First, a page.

Failure is an emotive word whereas innovation is one that slides into social intercourse more easily. Yet any serious innovator knows that failure is often a precursor to the birth of any new product / service or process. Edison reputedly had 10 000 tries to invent the lightbulb. Sir James Dyson had 5127 prototypes for his dual cyclone vacuum cleaner. Sir Richard Branson’s failures are legendary, including Virgin Brides, Virgin condoms, and Virgin Coke. What separates Branson from most other leaders is his willingness to talk about his mistakes and learn from them.
I was called up by Sir Richard Branson’s first hire at Virgin Atlantic and recommended to contact a company called F*** Up Nights. My Virgin colleague David Tait had spoken at one of their events in NYC about some of Virgin’s more glorious failures and he thought I may have a story to share over the pond. Failure can be a much more powerful learning tool in business than success if we are willing to learn from it.
My greatest failure was when I sponsored an audacious record-breaking project to take 300 rock thrillseekers round the world, calling at the most prestigious music venues in the world. We were to make a “rockumentary film” to compare with cult classics like “This is Spinal Tap”, “The Blues Brothers” and “Wayne’s World”. I loaned my friend “English eccentric cult punk rocker and two hit wonder” John Otway the equivalent of £55 000 from my life savings to pay the deposit for the Airbus to Air Tahiti. The plane never took off literally or metaphorically, due to lack of cashflow … John “forgot” to tell me that he had not lined up the other investors when I put my money in 🙁
The story of this bizarre adventure is told in greater detail in “Leading Innovation, Creativity and Enterprise’. This video explains the tour concept and the quintessentially English eccentric that is John Otway:
Although the consequences were tragic in every way, there were tons of bittersweet moments in this “Comedy of Errors”, including:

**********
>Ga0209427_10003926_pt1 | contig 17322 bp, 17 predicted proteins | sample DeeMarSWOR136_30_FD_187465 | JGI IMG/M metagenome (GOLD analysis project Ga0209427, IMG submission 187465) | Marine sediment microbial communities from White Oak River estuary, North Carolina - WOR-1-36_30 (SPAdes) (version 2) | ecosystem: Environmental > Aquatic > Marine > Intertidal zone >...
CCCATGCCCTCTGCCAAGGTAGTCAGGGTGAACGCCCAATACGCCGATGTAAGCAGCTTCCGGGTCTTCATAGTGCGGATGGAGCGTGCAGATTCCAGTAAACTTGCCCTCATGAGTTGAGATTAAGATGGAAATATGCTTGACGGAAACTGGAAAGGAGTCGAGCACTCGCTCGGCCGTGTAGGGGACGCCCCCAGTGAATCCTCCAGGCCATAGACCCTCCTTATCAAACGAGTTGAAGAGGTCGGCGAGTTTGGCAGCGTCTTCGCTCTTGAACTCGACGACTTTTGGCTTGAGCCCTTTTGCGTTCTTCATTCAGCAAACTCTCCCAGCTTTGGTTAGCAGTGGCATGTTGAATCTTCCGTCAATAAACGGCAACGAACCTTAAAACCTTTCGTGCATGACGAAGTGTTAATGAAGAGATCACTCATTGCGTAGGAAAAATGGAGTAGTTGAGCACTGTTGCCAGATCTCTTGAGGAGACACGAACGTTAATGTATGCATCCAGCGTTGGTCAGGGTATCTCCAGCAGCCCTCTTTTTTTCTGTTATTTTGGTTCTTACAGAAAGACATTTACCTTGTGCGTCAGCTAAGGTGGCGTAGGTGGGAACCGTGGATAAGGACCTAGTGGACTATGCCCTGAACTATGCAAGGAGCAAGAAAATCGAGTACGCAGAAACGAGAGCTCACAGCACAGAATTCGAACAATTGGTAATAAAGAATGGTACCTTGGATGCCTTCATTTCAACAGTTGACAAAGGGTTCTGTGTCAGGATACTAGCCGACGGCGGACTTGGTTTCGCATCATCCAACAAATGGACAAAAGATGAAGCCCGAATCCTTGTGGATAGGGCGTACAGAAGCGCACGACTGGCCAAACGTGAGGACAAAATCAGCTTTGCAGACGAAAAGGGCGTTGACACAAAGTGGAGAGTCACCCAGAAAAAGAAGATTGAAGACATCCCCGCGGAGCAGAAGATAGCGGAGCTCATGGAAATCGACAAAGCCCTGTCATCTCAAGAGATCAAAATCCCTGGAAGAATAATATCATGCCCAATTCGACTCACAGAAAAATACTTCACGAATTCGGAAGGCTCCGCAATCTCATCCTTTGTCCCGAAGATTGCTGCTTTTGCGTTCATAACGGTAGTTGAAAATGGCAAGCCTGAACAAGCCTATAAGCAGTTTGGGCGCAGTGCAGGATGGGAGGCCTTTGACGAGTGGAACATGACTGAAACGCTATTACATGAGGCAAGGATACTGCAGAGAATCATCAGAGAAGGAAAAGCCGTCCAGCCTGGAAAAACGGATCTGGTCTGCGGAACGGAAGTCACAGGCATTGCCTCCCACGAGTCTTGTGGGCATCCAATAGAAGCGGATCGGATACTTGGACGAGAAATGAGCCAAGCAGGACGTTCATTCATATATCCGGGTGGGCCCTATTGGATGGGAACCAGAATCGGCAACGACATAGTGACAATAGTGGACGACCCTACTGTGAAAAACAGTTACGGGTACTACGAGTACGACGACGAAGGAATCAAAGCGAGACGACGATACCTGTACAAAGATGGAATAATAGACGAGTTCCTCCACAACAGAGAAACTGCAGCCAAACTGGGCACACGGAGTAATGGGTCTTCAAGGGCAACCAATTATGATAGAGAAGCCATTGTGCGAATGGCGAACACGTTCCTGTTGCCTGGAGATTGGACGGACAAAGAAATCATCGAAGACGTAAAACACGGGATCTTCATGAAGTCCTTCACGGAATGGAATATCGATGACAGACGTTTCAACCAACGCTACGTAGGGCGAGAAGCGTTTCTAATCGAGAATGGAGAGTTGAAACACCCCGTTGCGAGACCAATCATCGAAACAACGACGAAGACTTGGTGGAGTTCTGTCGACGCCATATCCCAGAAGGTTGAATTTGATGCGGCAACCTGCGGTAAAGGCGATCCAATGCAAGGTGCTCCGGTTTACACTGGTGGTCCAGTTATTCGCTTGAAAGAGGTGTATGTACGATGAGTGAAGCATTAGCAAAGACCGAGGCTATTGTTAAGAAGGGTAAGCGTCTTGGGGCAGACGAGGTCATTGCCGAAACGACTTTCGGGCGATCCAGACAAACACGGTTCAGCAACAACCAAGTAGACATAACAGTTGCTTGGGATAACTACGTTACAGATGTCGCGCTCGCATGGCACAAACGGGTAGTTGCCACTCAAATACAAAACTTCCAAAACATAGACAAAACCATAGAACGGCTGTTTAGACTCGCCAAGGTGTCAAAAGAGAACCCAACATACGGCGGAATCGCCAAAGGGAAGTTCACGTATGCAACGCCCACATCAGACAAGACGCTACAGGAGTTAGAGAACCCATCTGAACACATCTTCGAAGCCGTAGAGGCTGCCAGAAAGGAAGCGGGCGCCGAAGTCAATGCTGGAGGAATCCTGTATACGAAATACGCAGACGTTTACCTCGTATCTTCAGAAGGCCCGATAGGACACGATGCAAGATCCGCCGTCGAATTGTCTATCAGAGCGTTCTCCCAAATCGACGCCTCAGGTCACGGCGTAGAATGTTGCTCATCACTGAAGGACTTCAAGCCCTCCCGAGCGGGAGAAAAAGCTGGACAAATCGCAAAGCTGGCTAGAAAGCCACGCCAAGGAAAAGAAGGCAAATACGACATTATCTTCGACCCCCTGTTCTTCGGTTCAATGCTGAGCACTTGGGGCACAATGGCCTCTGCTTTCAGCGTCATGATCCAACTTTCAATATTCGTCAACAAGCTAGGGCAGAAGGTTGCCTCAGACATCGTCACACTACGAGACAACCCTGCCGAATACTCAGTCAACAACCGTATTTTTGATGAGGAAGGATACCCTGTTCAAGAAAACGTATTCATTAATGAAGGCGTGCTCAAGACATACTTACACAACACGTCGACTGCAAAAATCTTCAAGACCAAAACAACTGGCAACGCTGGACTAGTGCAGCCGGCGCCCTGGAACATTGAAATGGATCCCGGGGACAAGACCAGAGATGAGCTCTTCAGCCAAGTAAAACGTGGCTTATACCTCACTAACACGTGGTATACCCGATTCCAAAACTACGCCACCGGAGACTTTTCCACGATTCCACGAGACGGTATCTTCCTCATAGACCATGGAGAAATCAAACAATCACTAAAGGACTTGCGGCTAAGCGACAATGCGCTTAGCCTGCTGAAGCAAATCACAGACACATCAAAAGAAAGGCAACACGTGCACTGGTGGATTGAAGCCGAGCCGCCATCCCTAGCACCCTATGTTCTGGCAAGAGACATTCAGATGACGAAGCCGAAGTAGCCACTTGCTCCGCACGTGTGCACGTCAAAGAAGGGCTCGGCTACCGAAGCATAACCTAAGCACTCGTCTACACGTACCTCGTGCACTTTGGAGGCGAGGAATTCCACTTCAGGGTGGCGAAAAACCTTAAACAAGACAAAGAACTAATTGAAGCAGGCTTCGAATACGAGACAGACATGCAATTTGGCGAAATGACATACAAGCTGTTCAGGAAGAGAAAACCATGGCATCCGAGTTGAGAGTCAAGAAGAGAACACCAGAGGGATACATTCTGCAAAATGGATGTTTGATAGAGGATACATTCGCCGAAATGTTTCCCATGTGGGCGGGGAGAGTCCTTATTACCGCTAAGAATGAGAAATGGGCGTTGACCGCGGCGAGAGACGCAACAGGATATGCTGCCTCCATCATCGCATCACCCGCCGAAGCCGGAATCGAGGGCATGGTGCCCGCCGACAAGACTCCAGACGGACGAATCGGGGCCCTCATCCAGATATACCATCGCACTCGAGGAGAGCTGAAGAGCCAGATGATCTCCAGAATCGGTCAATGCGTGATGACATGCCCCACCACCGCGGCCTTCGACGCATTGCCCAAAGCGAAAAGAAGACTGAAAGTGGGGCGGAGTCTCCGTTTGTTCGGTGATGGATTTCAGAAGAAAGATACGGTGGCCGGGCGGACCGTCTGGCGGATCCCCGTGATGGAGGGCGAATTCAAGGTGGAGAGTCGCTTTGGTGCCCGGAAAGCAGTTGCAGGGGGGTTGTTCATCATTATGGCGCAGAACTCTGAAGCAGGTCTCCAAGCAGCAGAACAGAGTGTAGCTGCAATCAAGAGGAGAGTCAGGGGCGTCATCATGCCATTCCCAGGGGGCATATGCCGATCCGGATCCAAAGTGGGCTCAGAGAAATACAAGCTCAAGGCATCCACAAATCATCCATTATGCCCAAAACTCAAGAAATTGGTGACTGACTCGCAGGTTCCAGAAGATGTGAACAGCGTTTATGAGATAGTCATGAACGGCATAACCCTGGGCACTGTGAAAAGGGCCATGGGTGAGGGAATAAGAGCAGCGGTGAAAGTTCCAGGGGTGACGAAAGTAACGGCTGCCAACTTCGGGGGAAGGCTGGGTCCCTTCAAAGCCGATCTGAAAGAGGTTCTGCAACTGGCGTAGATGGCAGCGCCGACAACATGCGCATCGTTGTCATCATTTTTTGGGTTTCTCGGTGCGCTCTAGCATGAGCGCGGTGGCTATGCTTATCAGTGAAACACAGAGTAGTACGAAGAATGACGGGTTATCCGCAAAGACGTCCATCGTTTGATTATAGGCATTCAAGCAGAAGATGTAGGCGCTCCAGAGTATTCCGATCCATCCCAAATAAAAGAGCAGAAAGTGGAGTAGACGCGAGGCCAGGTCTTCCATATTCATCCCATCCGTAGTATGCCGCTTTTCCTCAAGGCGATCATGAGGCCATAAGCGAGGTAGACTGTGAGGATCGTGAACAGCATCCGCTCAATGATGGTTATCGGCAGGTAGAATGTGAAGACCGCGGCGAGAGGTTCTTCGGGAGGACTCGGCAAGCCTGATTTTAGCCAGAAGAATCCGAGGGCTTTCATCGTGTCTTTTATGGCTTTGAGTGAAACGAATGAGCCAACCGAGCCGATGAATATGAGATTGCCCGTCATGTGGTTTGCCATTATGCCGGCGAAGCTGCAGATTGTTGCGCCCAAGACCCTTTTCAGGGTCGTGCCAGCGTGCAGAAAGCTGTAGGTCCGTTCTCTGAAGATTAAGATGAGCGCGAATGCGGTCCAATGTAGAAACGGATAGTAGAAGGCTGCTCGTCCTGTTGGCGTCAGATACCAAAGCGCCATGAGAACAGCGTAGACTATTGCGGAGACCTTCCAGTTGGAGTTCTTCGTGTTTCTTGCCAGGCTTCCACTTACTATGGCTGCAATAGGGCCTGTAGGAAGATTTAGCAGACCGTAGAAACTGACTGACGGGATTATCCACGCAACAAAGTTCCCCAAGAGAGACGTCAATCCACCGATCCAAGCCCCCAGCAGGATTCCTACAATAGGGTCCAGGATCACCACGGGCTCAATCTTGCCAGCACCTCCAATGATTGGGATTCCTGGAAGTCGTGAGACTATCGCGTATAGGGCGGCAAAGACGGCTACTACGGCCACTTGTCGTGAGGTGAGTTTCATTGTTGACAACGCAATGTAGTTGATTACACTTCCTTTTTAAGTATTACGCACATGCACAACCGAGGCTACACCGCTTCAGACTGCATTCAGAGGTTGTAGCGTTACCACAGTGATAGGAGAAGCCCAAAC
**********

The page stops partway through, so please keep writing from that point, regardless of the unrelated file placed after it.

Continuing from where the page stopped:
- How John’s “aviation expert” hired a jet that was too big to take off from John Lennon airport!
- How we managed to book the Sydney Opera House for a punk rock concert, having been turned down by the Carnegie Hall, Madison Square Gardens and CBGB’s.
- How John’s “professional travel agent” managed to lose 50% of the paid up passengers on the tour, effectively crippling the enterprise. It took my insertion of a an unemployed drummer at the travel agent’s offices to stabilise matters, although by this time, it was too late. The travel agent also printed thousands of leaflets for a week long residence at The Edinburgh Festival which arrived in Edinburgh AFTER the festival had ended ! You don’t need a business degree to know that it’s impossible to sell an idea if you produce your marketing materials after the opportunity is over.
The big lessons from this F*** Up are:
1. Meticulous execution is far more important than just having a bright idea – sweat the small stuff. In the case of the World Tour, our “recipe” was to take a fading rock star, add a great idea, execute the idea well and rejuvenate the star’s fortunes etc.
After a few months checking around the state of the project, it became clear that the tour team was more keen on dreaming rather than implementation. This is a deadly condition in most entrepreneurial projects, although it did have a hilarious set of consequences in the Monty Python style of project management, in this case, one of which is captured below:
2. John did not wish to listen to dissenting voices, having put his heart and soul into the project over several years. This is not a problem that is confined to the art world. For example, Pfizer’s unwillingness to encourage dissent over the failure of their inhalable insulin product Exubera cost them an uncool €2.8 billion.
3. The failure of the tour was a case of too much divergent thinking and too little convergence.
4. Dysfunctional teams produce dysfunctional results – I was brought in at a late stage (too late) and found significant problems with some of the chemistry and competence of the team, but by then I was committed to continue in order to do the best for my friend… (sad face).
5. When working with friends, therefore, even greater levels of due diligence are required. Simply stated “love is blind.”
Our slide deck from the evening in London is attached below. Contact us to find out more about customised versions of the showcase around the world.
PETER COOK BIO:
Peter Cook leads Human Dynamics, offering Business and Organisation Development. He also delivers keynotes around the world that blend business intelligence with parallel lessons from music via The Academy of Rock. Author of and contributor to twelve books on business leadership, acclaimed by Tom Peters, Professors Charles Handy, Adrian Furnham and Harvey Goldsmith CBE. His three passions are science, business and music, having led innovation teams for 18 years to develop life-saving drugs including the first treatments for HIV / AIDS, Herpes and the development of Human Insulin. 18 years in academia and 18 + years running his businesses. All his life since the age of four playing music. He works with Sir Richard Branson’s first hire at Virgin Atlantic to give talks on Failure and it’s value in Success and writes for Virgin.